Who magazine editor Keshnee Kemp: ‘It’s not about gossip’

• The former Cosmo editor talks about her move from Bauer to Pac Mags

The last time Mediaweek spoke to Keshnee Kemp, she was the editor of Bauer Media’s Cosmopolitan. A year on, she has become a mum and moved to editing Pacific Magazines’ Who.

Who is different in the celebrity market. It’s not about gossip. We speak to celebrities and they tell us their true stories,” Kemp told Mediaweek. “We are seen as more premium. In our market space, we retain more than 60% of audience share.

“While we are a weekly magazine, we operate like a monthly magazine in terms of the content, long reads and exclusive interviews.”

The brand wouldn’t spend a large sum of money on getting photos of Kim Kardashian and other paparazzi shots. Instead, “We spend it on our shoots, because we have an interview to go with it,” Kemp said.

The focus on Australian celebrities in the magazine and Who’s content online has increased in recent years.

“There has been a real resurgence in the love of local celebs and talents,” Kemp said.

However, Who readers still like a good dose of the royals. “Meghan Markle has really redefined what it means to be a celebrity.

“The Kardashians are not the Who talent any more. It’s more about personalities like Amal Clooney and Angelina Jolie.”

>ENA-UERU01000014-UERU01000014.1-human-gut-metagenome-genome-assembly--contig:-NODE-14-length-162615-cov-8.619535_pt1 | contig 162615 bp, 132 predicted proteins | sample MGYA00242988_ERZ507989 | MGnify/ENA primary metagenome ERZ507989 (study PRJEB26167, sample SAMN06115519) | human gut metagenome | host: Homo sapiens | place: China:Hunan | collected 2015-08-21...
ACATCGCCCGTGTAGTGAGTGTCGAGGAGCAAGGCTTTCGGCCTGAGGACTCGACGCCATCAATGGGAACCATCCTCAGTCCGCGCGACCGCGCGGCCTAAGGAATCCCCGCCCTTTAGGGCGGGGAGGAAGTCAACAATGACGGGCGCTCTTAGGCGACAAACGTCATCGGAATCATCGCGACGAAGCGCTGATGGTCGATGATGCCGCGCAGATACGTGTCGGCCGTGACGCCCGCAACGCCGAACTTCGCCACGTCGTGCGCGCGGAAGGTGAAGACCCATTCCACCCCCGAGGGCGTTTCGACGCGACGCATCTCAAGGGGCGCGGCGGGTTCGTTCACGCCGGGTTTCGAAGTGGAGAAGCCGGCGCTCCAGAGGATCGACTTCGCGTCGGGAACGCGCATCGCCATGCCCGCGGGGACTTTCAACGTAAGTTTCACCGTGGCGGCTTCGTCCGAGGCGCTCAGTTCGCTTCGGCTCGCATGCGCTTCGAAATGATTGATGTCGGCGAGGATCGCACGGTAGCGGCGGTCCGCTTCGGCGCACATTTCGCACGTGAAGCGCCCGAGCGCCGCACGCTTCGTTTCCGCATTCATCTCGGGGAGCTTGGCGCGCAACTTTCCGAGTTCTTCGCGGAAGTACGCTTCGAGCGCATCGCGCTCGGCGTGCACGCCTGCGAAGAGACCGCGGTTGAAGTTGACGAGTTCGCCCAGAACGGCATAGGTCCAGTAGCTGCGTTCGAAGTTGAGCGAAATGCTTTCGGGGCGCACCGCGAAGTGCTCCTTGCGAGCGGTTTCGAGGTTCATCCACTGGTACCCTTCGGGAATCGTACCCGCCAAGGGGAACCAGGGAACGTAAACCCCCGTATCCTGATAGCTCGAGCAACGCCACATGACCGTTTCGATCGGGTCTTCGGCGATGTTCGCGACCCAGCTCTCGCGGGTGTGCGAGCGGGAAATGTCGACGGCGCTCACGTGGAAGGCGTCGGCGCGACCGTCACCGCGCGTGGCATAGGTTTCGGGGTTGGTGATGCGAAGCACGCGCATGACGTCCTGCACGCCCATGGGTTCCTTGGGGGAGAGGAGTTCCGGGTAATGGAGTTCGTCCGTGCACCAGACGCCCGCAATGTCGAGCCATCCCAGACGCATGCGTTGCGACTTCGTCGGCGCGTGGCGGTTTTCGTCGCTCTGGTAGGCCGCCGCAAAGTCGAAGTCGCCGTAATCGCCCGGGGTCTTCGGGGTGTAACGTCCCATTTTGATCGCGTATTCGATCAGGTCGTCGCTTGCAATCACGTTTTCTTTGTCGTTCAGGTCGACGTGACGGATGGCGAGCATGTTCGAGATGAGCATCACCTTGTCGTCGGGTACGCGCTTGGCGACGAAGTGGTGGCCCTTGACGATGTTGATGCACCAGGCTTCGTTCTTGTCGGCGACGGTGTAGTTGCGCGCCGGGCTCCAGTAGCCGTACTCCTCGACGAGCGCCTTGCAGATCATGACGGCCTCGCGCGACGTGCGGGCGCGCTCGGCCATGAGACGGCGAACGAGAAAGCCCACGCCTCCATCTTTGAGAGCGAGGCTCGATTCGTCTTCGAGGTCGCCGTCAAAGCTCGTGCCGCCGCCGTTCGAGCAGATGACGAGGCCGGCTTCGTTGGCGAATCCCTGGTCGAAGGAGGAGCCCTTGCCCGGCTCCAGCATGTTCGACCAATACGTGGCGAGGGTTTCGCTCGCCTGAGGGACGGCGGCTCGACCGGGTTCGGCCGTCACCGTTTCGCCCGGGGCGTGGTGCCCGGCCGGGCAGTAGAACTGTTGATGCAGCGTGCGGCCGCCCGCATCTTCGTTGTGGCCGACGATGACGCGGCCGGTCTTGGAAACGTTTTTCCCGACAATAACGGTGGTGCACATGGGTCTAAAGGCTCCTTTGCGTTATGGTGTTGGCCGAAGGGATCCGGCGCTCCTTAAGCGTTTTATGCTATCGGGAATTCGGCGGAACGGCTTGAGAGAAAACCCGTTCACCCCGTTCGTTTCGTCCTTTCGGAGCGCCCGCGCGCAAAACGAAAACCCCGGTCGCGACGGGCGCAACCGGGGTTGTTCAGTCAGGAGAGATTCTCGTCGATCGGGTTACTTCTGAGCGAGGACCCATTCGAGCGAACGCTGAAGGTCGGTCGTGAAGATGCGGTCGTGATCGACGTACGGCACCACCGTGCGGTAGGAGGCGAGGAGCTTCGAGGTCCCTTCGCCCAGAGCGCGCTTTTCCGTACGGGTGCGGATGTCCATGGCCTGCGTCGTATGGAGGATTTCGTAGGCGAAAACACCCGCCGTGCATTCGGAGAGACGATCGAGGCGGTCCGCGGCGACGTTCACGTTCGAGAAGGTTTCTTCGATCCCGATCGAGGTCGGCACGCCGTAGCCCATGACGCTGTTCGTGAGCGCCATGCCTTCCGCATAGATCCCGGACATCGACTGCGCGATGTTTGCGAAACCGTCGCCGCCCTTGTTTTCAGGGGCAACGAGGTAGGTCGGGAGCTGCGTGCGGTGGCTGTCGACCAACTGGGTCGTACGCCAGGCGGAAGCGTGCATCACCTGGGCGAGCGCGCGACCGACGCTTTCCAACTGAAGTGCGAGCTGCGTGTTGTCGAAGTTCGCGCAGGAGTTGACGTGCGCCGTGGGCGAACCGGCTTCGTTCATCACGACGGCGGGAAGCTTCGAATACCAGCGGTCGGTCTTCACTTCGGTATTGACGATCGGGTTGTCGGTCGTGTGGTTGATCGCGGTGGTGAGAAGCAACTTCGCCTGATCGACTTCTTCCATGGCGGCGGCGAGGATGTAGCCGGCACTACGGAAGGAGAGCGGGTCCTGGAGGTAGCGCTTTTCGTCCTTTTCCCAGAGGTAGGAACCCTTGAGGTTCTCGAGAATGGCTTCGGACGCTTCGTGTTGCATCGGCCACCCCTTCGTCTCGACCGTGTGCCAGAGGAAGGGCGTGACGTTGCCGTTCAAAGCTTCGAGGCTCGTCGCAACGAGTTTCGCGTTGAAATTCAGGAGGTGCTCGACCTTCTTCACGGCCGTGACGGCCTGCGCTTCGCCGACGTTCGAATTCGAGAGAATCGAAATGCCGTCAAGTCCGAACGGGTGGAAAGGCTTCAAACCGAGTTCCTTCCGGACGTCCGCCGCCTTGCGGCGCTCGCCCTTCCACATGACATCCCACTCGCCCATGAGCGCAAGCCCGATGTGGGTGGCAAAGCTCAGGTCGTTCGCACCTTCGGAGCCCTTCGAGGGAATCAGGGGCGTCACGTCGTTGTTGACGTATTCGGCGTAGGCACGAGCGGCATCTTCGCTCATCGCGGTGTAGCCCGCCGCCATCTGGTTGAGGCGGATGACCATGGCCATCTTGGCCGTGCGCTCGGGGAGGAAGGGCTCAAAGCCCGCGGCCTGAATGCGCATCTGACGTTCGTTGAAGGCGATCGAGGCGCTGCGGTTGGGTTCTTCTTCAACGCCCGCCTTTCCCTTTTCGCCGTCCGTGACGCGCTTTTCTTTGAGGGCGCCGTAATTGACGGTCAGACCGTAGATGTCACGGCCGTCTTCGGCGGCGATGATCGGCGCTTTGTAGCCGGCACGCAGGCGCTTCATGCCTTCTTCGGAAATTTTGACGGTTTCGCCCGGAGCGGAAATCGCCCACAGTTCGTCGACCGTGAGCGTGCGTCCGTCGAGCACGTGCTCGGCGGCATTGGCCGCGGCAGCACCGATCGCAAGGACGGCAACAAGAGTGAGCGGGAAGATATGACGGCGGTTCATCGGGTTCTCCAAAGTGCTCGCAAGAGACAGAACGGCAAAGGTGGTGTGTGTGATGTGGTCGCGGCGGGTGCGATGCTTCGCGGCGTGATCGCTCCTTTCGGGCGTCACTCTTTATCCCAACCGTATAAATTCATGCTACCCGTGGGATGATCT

The target market for Who is women in their late 30s and early 40s. “They are culturally curious,” Kemp stated. “They enjoy deeper explorations of interesting people.

“They are stylish and don’t mind spending their money on beautiful things. They want to know the true story and want authenticity.”

Regarding Who’s recent digital successes, Kemp spoke about the brand’s TV podcast series Binge List and long conversation format Who Are You.

“We are moving into doing more in that space because these have been really successful for us,” Kemp revealed.

Content is a key part of a brand’s commercial success. Therefore, while commercial is a big part of Kemp’s role as editor, her main focus is content.

“We definitely have to consider that we are in an industry needing to make money,” Kemp said. “If you are solely following money with everything, then it becomes more about the money and content lags.

“If the content is good, the money will follow.”

Who has had two editors in less than a year. Towards the end of 2017, former TV Week editor Emma Nolan was revealed as Who’s new editor following the departure of Shane Sutton (https://mediaweek.com.au/shane-sutton-departs-who-pacific/). Then in April 2018, Nolan moved to New Idea as its editor-in-chief (https://mediaweek.com.au/pacific-new-idea-editor-emma-nolan/). However, she continues to play a role at Who as its editorial director. Kemp looks after the everyday operations at brand, but works closely with Nolan and Louisa Hatfield, GM of Entertainment and Family at Pacific Magazines.

“We have open dialogue,” Kemp said. “More brains are always better than one.”

As to her move from a monthly magazine at Bauer to a weekly at Pacific, Kemp said: “Deadlines as they were before don’t really mean much any more. With digital, we are working on hourly or minute-to-minute deadlines – it depends on each piece of content.”


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